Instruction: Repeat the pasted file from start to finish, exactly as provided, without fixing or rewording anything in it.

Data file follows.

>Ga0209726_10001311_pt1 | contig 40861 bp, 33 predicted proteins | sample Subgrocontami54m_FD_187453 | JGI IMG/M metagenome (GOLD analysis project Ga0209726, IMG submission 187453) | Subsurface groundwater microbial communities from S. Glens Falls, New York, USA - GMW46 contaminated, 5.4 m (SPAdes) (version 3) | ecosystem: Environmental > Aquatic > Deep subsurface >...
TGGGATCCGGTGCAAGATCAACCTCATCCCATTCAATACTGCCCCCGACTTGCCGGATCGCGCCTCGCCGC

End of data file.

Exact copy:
>Ga0209726_10001311_pt1 | contig 40861 bp, 33 predicted proteins | sample Subgrocontami54m_FD_187453 | JGI IMG/M metagenome (GOLD analysis project Ga0209726, IMG submission 187453) | Subsurface groundwater microbial communities from S. Glens Falls, New York, USA - GMW46 contaminated, 5.4 m (SPAdes) (version 3) | ecosystem: Environmental > Aquatic > Deep subsurface >...
TGGGATCCGGTGCAAGATCAACCTCATCCCATTCAATACTGCCCCCGACTTGCCGGATCGCGCCTCGCCGC